And damn, Thurston Moore and Tom Surgal have played free music gtr/drums duets and made two fine records. One is on Corpus Hermeticum called Klangfarbenmelodie: And the Colorist Strikes Primitive, and it’s been out for a long time, but it’s loud and chiming and levitational and it just goes and goes, and if it ain’t space-rock you can have my Nik Turner CDs. I think it’s almost out of print, so consider this a last call. There’s also a release assayed on 10-inch vinyl and CD by the UK imprint Fourth Dimension. This one is called “Not Me” b/w “Lydia’s Moth,” and it’s a more quiet and spooky affair than Klangfarbenetc. In fact, it’s one of the most hushed and massaging records of non-idiomatic free improv I’ve ever heard; Surgal plays the drums with brushes like he’s about to disappear and there’s one long section consisting of Thurston creating soft buzz and sputter over the pitter-patter by ‘playing’ his live guitar cable.
Finally, Sonic Youth have released a destined-to-be-underrated CD on their own label called Silver Session (for Jason Knuth). When I bought it, the sales-clerk said, “It’s all noise.” He sounded a little disappointed, and I suppose a lot of people will be; the ones who only listen to the first thirty seconds and take it out because “it’s all noise.” Give the whole thing a listen (it’s only around 30 minutes long) and it really starts to sink in nicely. The disc documents a practice session in which the band was driven to distraction by the “funky metal overdrive” of the Pantera imitators practicing above them. In response, they laid all their guitars against their amps and turned them up loud. In lesser hands, the results surely would have been an unbearable wash of Metal Machine Music, but the Youth know how to mix and sequence, and this noise is presented at just the right level to accompany daydreaming. Pretend it’s a new Azusa Plane LP and zone out; or, if you want to get microscopic and try to trace the strange filigrees within the amp-noise, you’ll be rewarded there too. (Please note: for this record Sonic Youth’s label, SYR, has been renamed SKR, as the record’s dedicatee, Jason Knuth, was nicknamed “Sonic Knuth.” So like, Sonic Knuth Records.)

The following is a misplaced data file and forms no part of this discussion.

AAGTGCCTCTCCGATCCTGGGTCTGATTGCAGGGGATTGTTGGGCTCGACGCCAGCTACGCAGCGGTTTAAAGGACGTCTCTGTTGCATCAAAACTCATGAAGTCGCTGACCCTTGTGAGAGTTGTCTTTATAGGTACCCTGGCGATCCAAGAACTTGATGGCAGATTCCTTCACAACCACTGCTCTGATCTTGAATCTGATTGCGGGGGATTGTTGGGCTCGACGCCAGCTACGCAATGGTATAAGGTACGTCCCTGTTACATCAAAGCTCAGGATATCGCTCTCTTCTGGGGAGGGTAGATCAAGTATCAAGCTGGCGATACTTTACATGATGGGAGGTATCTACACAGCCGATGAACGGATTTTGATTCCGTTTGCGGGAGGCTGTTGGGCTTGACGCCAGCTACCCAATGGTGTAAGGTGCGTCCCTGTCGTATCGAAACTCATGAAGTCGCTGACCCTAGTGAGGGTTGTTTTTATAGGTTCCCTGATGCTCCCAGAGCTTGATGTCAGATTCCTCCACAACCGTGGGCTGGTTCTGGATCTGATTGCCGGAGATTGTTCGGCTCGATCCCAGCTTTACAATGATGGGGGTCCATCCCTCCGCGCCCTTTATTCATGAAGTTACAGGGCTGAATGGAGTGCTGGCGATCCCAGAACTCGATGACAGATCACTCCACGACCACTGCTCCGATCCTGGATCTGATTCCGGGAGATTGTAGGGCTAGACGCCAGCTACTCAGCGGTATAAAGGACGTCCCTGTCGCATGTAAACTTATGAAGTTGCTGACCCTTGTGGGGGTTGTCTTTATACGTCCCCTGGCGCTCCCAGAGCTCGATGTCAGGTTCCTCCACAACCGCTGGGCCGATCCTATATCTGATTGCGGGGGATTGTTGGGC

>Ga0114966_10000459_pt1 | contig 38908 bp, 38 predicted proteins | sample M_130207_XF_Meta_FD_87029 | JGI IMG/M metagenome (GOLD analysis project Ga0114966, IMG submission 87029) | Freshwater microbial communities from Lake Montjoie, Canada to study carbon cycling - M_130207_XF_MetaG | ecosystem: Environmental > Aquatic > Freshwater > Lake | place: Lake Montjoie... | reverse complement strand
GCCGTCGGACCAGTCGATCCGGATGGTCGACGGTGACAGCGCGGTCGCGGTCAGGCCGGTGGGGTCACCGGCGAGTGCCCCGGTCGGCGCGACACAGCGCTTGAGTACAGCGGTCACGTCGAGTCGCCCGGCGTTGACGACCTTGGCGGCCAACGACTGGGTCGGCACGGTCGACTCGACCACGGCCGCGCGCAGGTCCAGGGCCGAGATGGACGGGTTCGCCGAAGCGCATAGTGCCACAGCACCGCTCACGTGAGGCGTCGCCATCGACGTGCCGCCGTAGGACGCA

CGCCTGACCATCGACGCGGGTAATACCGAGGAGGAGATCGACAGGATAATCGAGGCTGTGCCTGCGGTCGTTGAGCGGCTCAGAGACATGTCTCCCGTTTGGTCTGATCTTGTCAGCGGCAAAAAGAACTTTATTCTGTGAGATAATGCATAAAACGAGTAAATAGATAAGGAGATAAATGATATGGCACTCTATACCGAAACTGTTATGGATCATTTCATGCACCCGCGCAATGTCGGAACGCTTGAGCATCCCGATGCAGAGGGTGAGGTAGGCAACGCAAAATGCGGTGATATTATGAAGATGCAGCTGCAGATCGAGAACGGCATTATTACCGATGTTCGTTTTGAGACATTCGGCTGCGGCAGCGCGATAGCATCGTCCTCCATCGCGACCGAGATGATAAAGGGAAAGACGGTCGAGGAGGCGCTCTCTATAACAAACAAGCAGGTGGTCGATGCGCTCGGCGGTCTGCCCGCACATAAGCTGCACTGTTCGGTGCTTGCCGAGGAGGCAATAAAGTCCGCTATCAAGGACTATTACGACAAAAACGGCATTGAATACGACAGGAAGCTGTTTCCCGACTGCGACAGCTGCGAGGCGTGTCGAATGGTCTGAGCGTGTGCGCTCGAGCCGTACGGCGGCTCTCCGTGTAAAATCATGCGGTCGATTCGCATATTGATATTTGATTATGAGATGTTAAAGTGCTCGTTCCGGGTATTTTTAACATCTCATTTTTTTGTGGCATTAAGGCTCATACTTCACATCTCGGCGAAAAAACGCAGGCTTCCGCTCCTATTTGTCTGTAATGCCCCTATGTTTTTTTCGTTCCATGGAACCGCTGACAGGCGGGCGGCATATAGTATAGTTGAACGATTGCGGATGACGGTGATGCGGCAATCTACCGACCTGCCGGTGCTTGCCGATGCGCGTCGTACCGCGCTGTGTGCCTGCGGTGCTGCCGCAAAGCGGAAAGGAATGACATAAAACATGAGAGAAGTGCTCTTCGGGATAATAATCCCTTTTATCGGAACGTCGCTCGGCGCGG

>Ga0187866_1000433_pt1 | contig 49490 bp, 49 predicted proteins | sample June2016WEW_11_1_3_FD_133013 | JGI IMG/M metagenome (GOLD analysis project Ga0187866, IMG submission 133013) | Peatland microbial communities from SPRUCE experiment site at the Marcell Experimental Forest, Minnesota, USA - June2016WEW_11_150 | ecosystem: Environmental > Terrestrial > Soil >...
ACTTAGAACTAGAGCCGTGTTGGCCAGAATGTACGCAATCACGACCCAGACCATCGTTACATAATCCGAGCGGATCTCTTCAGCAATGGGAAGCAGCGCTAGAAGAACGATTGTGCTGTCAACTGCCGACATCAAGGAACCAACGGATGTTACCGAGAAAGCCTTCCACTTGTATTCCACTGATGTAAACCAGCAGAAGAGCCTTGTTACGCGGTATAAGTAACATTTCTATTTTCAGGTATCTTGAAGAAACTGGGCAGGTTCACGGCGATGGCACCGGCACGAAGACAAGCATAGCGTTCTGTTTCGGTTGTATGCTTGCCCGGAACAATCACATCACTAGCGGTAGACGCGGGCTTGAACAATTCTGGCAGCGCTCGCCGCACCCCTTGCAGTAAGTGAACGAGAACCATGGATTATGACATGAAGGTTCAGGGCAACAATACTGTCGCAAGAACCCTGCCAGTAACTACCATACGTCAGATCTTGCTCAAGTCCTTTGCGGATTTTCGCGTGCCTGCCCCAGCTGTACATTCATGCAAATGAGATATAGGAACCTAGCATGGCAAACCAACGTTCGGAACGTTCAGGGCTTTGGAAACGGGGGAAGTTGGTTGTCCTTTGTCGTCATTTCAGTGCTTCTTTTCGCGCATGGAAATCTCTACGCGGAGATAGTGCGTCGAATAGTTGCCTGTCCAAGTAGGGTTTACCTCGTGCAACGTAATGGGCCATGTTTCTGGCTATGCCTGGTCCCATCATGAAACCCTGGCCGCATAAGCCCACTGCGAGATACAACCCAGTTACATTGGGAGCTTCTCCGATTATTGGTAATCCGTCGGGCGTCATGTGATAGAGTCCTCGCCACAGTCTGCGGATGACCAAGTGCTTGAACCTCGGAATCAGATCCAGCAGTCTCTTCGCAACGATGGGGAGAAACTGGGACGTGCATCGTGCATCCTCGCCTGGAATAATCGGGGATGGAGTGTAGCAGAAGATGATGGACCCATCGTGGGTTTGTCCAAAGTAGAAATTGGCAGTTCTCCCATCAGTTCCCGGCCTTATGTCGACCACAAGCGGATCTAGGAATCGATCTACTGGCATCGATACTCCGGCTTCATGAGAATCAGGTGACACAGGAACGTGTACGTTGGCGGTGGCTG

This week in the Wonders of Technology Dept: The other night I was listening to WFMU (91.1 FM, East Orange) on the Internet’s Real Audio, and D.J. Tom Smith played a mad mantra-rock-fuckit workout by some entity he back-announced as Lightning Bolt from Providence, Rhode Island, courtesy of Load Records. Mystified, I did a search on “Load Records” and within what had to be less than three minutes I was writing out a check for $7.50 to the very label, because they’ve got a website (www.loadrecords.com) and that’s how much the eponymous Lightning Bolt LP costs direct. Well, the record arrived today and on my turntable it gives off the same baffling aura it did on WFMU. It’s a bass guitar-drum duo, a couple dudes (?) from our nation’s smallest state, and it seems to be mostly instrumental (at least Side A is; that’s what Smith played and I haven’t flipped the record over yet). These guys can make the free noise - they do it for awhile at the end of Side A, and for a particularly intense while at the beginning of Side B (I just flipped the record over), but the road there is a wholly new metrical musical path, hinted at by several past rockband moments: the interlocking guitar-spun melody-hives of Discipline-era King Crimson, the riff-on-repeat garage throb of “Mainliner Sonic,” and yes, the prog-metal ‘grunge’ of Godhead Silo. If you feel that the Godhead Silos and the Today is the Days of today’s righteous-but-plodding indie grunge scene aren’t quite giving you that certain kick, you may want to send a check or money order for $7.50 to Load Records (P.O. Box 35, Providence RI 02901) and have them send you the Lightning Bolt LP. Trust me, it doesn’t plod at all.